A bigger deal to recruits is putting players in the NFL. Do that consistently and they will come.
O&W beat writer Brandon Rink: Money talks – in terms of facilities, resources and staff in recruiting, and it’s no coincidence Clemson’s recruiting picked up first with the construction of the WestZone…and has really kicked into gear with the advent of NCAA-approved recruiting-centered staffers and renovations in the WestZone and locker room. Throw in a coaching staff that’s been largely intact for several years running and Swinney and co. are on absolute fire right now with plenty to sell.
While recruiting isn’t always directly tied to on-field results – Florida State and South Carolina are on the schedule each and every year – and they’re both hitting the trail hard.
The Seminoles haven’t had a non-top-10 class under Jimbo Fisher, stockpiling constellations of stars at each position.
After plucking some of the state’s best talent lately, South Carolina has branched out and isn’t far behind Clemson in its 2015 commit conquests (No. 6 with 18 commits).
No one expects the Tigers to go to FSU and win this year, but another home loss in 2015 will certainly effect the Sunshine State recruiting.
Clemson and South Carolina aren’t always sparring partners on the recruiting trail, but a sixth-straight loss and third-straight in the Valley could be enough to do some damage here.
So to answer the question(s), one is tied to the other. Swinney and co. are selling a “quest for best,” but without results in the right games, that becomes a tough sell to recruits down the road.
Tied to future recruiting, while Chad Morris is no longer the nation’s highest-paid coordinator by a few bucks, the success has been there and there’s that feeling each December he’ll jump for a head coaching job. Peer into your crystal ball, how long is the rest of his stay in TigerTown?
Rink: Each offseason comes with its own unique coaching carousel – some more active (2012) than others (2013). And here, after three seasons of rewriting Clemson and ACC offensive records, Chad Morris is still the Tigers’ OC.
But going into fifth season as a college coordinator, he’s only on his third starting quarterback (Cole Stoudt or/and Deshaun Watson). And while the Tiger offense has come a long ways over the last three seasons, its’ efficiency – especially against the tougher opponents on the schedule – leaves plenty of boxes to check off for the 45-year-old Texan.
Point being, we’re not expecting a major drop-off this year, which will keep Morris a hot-name come December, but with a five-star QB at the helm – and a host of talent around him, 2015 shapes up to be the Clemson’s best title-contention shot in recent memory.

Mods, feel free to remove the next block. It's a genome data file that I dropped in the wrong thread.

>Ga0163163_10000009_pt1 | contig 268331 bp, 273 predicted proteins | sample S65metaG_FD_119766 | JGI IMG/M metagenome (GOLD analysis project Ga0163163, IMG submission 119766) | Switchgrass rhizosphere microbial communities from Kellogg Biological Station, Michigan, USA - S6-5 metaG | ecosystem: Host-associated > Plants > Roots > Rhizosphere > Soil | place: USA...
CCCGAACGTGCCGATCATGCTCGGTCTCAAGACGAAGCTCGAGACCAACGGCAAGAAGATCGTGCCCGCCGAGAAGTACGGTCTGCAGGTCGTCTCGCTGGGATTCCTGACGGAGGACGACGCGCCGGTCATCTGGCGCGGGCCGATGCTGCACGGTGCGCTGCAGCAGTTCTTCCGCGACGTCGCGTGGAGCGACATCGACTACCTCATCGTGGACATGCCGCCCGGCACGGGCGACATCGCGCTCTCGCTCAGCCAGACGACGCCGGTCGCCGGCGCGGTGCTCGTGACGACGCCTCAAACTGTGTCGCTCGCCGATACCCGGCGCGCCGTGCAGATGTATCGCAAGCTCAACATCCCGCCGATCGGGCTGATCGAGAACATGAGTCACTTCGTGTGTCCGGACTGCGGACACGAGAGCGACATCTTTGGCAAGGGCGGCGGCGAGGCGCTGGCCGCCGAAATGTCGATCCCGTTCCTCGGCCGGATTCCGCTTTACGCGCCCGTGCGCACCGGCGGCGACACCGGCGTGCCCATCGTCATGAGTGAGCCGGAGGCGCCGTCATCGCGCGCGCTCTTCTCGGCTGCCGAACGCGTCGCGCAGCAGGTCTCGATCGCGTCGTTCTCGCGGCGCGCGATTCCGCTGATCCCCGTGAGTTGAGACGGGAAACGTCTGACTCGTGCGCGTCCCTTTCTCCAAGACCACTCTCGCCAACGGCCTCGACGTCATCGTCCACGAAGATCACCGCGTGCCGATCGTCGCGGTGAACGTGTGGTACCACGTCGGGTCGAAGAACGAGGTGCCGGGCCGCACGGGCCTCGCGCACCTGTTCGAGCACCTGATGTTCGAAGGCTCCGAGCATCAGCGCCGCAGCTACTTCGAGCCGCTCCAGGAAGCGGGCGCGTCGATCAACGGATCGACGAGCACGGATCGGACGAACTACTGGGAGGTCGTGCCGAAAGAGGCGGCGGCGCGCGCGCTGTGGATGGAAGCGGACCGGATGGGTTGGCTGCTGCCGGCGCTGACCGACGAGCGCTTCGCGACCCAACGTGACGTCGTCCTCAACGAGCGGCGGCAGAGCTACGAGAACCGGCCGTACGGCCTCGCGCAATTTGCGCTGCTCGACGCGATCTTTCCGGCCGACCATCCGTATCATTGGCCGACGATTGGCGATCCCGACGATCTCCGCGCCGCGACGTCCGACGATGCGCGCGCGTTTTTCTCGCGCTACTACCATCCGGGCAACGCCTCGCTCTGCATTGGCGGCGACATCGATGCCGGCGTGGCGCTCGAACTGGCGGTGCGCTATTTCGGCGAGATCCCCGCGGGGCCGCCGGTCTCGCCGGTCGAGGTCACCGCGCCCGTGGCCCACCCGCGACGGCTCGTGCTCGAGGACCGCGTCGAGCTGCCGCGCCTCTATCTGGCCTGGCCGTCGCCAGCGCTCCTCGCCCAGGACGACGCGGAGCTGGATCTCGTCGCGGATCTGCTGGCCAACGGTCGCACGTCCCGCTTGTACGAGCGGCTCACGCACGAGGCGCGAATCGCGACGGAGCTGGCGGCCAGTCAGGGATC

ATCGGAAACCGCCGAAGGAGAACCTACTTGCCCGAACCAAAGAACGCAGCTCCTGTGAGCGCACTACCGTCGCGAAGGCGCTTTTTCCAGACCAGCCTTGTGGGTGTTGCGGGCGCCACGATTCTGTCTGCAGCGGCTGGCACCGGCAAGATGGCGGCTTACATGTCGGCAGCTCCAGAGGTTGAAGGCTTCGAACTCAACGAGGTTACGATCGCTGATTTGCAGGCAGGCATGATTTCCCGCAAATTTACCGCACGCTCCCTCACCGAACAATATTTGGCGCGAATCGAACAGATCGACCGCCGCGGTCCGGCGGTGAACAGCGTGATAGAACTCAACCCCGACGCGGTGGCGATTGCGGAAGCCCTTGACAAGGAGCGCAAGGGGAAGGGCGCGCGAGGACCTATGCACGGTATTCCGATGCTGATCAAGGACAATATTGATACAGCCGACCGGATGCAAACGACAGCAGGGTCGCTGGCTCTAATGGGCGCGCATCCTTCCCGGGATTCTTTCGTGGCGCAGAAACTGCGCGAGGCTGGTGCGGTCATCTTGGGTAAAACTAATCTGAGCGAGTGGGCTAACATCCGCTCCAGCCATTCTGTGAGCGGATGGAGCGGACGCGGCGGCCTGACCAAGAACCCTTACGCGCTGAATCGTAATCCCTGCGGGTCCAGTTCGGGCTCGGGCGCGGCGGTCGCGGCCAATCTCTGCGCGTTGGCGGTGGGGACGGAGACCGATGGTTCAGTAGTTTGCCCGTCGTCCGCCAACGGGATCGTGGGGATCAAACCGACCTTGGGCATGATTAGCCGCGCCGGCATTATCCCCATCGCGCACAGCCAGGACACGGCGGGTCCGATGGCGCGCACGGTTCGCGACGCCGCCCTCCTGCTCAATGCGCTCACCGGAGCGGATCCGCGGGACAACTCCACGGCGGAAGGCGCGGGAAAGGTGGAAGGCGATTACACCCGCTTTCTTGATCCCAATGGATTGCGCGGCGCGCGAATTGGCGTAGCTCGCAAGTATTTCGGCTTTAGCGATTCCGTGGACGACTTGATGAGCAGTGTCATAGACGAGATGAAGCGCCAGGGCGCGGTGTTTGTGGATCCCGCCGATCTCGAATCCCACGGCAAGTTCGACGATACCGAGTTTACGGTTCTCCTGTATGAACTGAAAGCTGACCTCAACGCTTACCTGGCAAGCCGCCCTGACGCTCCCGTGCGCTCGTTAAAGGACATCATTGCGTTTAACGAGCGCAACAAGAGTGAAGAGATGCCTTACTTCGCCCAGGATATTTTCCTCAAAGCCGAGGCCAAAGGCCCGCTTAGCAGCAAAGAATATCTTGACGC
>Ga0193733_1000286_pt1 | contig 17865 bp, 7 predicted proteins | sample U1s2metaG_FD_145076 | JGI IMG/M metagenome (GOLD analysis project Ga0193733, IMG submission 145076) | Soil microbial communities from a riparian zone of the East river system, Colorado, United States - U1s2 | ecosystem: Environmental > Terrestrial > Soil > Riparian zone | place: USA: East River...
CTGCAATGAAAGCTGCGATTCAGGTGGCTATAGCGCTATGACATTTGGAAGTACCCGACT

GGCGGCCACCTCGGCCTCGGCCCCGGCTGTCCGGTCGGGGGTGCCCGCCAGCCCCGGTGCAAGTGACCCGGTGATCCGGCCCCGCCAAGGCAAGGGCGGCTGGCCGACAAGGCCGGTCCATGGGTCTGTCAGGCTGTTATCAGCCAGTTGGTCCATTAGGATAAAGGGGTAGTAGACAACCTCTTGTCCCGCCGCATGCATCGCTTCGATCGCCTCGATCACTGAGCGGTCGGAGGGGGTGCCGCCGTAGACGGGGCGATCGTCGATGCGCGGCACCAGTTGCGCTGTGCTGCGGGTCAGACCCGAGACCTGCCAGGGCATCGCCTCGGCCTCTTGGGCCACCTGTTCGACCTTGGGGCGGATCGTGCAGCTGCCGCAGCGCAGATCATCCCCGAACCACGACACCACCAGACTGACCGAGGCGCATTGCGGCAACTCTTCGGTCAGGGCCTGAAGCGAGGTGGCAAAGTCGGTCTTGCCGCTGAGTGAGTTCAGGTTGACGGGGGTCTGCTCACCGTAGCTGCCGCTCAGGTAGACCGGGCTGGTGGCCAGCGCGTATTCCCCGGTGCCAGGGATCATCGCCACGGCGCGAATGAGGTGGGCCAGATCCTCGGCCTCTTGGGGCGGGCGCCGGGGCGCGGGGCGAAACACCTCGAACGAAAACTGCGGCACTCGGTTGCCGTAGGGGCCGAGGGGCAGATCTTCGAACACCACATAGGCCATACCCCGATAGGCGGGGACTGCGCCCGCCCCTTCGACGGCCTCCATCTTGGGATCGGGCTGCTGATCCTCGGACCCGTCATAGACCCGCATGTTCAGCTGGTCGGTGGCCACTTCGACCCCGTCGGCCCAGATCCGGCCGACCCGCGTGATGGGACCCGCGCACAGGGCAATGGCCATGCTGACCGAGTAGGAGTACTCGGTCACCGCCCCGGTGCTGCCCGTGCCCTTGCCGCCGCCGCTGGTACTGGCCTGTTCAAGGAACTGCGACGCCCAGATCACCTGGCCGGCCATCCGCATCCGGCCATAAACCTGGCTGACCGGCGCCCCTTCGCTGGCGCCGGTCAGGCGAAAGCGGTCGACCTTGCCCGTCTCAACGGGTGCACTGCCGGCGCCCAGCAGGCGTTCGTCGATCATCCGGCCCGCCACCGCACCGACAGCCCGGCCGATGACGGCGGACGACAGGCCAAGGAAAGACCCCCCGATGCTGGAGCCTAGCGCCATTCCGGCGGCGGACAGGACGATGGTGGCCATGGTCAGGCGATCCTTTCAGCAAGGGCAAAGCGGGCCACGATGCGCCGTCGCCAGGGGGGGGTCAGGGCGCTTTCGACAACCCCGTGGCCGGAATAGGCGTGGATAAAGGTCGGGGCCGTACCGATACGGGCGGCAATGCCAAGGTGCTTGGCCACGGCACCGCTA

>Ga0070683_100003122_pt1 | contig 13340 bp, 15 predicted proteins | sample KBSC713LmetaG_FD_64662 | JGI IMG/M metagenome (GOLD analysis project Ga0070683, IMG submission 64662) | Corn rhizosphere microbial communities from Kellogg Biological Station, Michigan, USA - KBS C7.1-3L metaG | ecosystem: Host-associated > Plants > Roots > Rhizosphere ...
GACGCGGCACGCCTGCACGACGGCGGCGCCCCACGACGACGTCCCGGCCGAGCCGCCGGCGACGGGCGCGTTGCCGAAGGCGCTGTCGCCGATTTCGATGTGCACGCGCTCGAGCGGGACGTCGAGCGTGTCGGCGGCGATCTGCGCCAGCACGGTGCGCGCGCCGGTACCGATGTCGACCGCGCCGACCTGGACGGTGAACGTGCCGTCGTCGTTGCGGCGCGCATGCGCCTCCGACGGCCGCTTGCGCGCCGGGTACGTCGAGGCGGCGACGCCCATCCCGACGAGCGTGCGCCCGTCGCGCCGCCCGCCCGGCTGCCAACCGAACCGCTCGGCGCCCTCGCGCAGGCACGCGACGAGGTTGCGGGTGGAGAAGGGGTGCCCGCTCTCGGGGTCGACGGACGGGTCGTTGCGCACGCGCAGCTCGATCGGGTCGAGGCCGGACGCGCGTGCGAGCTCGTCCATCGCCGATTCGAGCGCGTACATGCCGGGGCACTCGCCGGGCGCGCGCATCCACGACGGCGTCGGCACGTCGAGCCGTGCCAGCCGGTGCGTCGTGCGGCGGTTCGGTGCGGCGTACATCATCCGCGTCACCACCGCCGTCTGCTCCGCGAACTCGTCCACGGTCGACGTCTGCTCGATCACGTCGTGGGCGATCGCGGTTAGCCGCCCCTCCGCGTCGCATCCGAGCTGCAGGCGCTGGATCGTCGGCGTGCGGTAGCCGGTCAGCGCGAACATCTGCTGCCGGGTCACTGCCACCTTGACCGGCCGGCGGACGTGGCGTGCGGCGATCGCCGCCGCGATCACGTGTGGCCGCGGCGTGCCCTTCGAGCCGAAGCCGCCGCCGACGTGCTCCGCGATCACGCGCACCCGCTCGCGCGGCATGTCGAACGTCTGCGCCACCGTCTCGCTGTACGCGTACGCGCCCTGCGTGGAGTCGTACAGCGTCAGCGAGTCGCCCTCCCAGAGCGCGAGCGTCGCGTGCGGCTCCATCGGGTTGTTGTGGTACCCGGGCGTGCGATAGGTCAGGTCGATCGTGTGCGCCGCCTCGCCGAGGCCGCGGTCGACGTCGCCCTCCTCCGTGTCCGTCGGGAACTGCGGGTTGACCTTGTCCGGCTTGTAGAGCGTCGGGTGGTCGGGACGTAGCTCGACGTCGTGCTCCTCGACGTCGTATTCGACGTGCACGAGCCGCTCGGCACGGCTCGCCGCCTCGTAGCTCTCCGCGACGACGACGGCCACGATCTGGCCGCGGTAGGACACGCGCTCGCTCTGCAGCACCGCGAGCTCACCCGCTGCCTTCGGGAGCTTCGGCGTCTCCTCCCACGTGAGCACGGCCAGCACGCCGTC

Therefore, given no “dream job” targets him (like say, alma mater Texas A&M if Kevin Sumlin moves on) – Morris is around for at least this season and next.
Capps: I don't know if this makes any logical sense, but my gut feeling on Chad Morris is that the longer he stays, the less likely he is to leave - especially now that Deshaun Watson, his chosen one, is safe and secure on campus. I think it would take a pretty special job to tear Morris away from Clemson right now, especially as long as the Tigers sustain their offensive success. That kind of offer could happen any time, of course. But my feeling is that Morris is more focused on perfecting his grand offensive experiment than in becoming an even-higher-paid head coach.
His career-advancement track has been anything but orthodox, and I think that works in Clemson's favor. There's very little by-the-book about Chad Morris, so I'm beginning to think that most of our job-carousel assumptions just may not apply.
Coleman: Chad Morris is going to leave Clemson some day and when that happens I'll say, "Thank you for making Clemson football fun again and good luck." He's stayed long enough to earn my respect for not jumping at the first opportunity like a lot of coaches would have.
I thought he may have left after last season, simply because Boyd and Watkins were gone and it seemed like a good time to transition. He proved me wrong (whether it was his choice or a family related decision) and perhaps he wants to prove that it wasn't just Sammy and/or Tajh, but his system that has made the Clemson offense potent.
While Morris seems to be holding out for the "right opportunity" I do wonder if he'll end up taking a job similar to what Malzahn did at Arkansas State (and this where I thought he may have landed this season) in order to land a big time job down the road because I'm just not sure how many power conference teams teams that are good jobs are going to hire a coach with no head coaching experience.
Morris' time at Clemson is nearing an end. He'll be 46 in December and there's a fine line between being loyal and being labeled a career coordinator. Morris has clearly stated he wants to be a head coach and if the 2014 Clemson offense hums along post Boyd and Watkins this year he may be in demand more than ever and it could end up being the perfect time for Morris to take the next step.